Here is what happened to me shortly before the announcement that SourceForge would use and develop non-free software. Because I'm listed as a contributor (in the sources and documentation) to the SourceForge software, I received a request from VA Linux to assign copyright to them. I was not surprised or unhappy with this; many Free Software projects ask contributors to assign copyright of their changes to the main author. Assigning copyright to a single holder is a strategy for defending the GNU GPL more effectively, and I would have been happy to cooperate in that regard.

But when I read the details of their copyright assignment, I saw major problems. I was asked to assign copyright of my work that "is, or may in the future be, utilized in the SourceForge collaborative software development platform". The assignment was not limited to my contribution to the SourceForge code, it potentially covered all my past and future work if it was of some interest to SourceForge.

I was also expecting a promise that my work would be released under the GNU GPL, but the assignment said nothing about Free Software. VA Linux would be allowed to release the software I wrote under a non-free software license and not let the community have it at all. But I wasn't sure at the time if this was a real concern, because VA Linux only produced and used Free Software. Two weeks later they decided to introduce non-free software on SourceForge and that cast a different light on the question.

VA Linux told me that they only sent the assignment to two people, in the hope to refine it. We started a long discussion that lasted two months. I assumed this discussion was to make the copyright assignment more palatable to the Free Software community, so I worked hard to give constructive feedback. Finally I was sent the version of the copyright assignment produced by the legal department. I quote it here in its entirety:

SourceForge Copyright Assignment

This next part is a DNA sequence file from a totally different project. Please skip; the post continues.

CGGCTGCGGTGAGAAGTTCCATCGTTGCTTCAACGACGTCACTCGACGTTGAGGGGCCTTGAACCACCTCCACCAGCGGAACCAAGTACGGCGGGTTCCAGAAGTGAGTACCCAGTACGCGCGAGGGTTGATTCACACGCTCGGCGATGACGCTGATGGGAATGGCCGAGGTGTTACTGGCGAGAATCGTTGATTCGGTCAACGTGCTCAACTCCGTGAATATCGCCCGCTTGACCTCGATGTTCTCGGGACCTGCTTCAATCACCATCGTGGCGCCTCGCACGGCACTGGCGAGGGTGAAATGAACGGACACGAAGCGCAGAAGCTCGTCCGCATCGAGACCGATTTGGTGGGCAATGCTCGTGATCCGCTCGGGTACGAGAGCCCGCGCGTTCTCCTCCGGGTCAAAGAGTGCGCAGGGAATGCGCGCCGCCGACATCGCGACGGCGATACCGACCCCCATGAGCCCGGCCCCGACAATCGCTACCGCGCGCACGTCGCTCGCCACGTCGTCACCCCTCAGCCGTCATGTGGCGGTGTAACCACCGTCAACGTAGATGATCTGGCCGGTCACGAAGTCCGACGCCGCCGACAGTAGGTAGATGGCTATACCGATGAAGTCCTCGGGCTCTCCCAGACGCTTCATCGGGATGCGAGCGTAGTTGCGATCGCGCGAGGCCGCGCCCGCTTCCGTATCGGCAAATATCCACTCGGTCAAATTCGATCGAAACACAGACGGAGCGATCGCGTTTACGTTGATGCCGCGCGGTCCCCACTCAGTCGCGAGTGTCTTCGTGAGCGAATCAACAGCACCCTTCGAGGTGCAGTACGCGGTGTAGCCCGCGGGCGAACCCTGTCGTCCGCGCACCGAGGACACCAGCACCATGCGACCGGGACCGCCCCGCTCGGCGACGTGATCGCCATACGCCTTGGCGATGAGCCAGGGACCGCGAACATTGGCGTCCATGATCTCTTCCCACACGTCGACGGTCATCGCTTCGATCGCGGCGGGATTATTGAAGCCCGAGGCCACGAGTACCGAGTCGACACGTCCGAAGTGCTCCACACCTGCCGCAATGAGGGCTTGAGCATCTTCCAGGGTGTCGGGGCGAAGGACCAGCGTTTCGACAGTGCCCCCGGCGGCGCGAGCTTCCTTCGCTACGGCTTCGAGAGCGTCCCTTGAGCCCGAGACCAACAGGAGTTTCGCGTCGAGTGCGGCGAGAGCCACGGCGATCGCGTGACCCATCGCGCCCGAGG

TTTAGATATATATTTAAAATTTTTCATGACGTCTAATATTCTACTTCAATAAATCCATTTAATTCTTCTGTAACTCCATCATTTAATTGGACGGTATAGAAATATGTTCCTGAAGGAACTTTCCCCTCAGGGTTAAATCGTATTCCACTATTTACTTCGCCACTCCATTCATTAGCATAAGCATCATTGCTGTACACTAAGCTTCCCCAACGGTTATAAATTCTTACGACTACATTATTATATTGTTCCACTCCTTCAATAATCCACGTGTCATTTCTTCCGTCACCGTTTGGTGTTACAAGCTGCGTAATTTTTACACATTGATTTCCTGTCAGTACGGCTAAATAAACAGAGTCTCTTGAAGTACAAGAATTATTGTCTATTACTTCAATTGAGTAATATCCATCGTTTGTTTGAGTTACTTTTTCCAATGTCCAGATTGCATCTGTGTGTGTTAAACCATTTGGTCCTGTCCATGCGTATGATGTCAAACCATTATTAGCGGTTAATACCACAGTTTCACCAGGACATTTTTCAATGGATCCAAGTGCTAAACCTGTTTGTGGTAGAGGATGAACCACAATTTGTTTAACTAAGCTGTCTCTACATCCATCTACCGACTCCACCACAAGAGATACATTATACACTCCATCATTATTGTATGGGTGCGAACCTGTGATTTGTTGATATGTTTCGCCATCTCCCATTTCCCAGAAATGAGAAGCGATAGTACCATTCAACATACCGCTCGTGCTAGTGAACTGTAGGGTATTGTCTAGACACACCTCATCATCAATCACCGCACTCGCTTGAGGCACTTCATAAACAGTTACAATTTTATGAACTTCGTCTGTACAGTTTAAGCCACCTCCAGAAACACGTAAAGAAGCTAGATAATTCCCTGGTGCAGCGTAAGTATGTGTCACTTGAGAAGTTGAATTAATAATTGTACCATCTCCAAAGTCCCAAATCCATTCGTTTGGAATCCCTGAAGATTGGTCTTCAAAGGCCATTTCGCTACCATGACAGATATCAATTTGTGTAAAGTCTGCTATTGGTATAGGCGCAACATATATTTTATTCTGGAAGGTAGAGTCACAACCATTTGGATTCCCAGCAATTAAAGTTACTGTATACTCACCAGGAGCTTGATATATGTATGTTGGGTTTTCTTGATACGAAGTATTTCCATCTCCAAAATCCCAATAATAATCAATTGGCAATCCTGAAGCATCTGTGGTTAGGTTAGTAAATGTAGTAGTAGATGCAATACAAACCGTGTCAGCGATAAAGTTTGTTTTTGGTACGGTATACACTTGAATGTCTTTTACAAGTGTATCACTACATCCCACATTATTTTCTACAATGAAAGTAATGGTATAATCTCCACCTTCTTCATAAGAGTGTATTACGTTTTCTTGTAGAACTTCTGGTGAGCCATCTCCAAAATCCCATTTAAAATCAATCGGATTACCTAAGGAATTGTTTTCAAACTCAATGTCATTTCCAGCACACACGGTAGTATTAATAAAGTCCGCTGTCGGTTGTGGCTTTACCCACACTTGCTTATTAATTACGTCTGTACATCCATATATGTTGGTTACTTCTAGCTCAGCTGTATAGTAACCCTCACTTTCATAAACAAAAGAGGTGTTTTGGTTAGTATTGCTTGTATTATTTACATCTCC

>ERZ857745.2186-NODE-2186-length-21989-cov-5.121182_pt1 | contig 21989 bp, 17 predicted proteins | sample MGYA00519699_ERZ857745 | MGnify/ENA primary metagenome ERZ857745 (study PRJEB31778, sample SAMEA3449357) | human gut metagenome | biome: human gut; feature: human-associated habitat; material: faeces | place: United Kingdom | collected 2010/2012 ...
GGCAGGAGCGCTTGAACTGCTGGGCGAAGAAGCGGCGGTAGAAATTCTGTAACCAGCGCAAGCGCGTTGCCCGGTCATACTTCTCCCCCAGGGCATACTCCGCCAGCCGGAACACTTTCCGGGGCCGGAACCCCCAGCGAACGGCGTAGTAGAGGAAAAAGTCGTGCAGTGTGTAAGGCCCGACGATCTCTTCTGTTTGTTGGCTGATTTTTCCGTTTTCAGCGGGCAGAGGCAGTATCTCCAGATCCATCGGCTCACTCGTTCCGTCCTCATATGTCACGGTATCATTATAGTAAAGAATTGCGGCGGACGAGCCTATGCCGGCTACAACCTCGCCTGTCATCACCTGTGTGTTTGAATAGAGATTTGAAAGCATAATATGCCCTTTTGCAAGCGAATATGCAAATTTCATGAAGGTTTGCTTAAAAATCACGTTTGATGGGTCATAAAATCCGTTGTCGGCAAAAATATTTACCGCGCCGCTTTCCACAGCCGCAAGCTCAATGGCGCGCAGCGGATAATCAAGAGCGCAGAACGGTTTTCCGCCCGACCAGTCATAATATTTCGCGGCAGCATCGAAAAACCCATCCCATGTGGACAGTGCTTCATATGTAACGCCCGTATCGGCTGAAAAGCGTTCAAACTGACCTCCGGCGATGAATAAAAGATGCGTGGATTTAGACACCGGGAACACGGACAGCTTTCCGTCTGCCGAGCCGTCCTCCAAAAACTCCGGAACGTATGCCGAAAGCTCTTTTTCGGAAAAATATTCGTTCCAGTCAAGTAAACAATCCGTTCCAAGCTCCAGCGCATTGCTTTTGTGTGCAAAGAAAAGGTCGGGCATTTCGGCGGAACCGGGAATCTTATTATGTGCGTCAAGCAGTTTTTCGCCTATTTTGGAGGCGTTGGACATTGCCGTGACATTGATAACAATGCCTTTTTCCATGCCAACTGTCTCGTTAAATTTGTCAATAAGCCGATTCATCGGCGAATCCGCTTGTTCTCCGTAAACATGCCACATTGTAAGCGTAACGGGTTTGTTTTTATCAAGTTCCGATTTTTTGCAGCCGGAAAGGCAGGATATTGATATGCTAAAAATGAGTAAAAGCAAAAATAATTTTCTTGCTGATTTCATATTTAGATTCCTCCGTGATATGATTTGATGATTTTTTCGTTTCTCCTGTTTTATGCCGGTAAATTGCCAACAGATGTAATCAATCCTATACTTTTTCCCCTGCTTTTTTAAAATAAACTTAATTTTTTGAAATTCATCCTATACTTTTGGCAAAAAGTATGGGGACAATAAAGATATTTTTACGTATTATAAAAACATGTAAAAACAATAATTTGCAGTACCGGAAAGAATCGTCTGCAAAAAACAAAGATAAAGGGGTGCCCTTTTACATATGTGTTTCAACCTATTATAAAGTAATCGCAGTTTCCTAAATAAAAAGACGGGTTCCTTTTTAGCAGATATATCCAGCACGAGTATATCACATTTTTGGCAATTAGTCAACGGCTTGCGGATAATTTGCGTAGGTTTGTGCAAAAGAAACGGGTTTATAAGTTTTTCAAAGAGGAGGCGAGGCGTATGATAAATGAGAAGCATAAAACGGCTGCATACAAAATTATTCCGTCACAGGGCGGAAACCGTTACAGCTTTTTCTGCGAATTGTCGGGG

Thank you for your interest in contributing software code to SourceForge.

In order for us to include the code in our product, we will need you to provide us with the rights to the code.

By signing this agreement, you, the undersigned, hereby assign to VA Linux all right, title and interest in and to the software code described below, and all copyright, patent, proprietary information, trade secret, and other intellectual property rights therein. You also agree to take all actions and sign all documents (such as copyright assignments or registrations) reasonably requested by VA Linux to evidence and record the above assignments.

This was even more of a power grab than the first draft. "You give us total control; we promise nothing". At this point, I knew that the attempts to clarify the copyright assignment were a waste of time; VA Linux clearly wasn't collecting copyright assignments in order to enforce the GNU GPL.

Escape entrapment

It's time for people who value freedom to escape from SourceForge. It has become a tar pit from which escape will become increasingly difficult. Development hosting platforms based completely on Free Software flourish all over the world. You can create your own, join an existing one or help write the underlying software. Some months ago I helped to launch Savannah for the GNU project because I felt the need of a collaboratively run platform. With friends and co-developpers we are now re-writing and packaging distributed development hosting software. The idea is to be able to install and operate a SourceForge-like site within hours. Savannah will run this software at the end of this year. At first it may have less functionality than SourceForge, but it has a bright future because it is rooted in a cooperative effort of people sharing Free Software.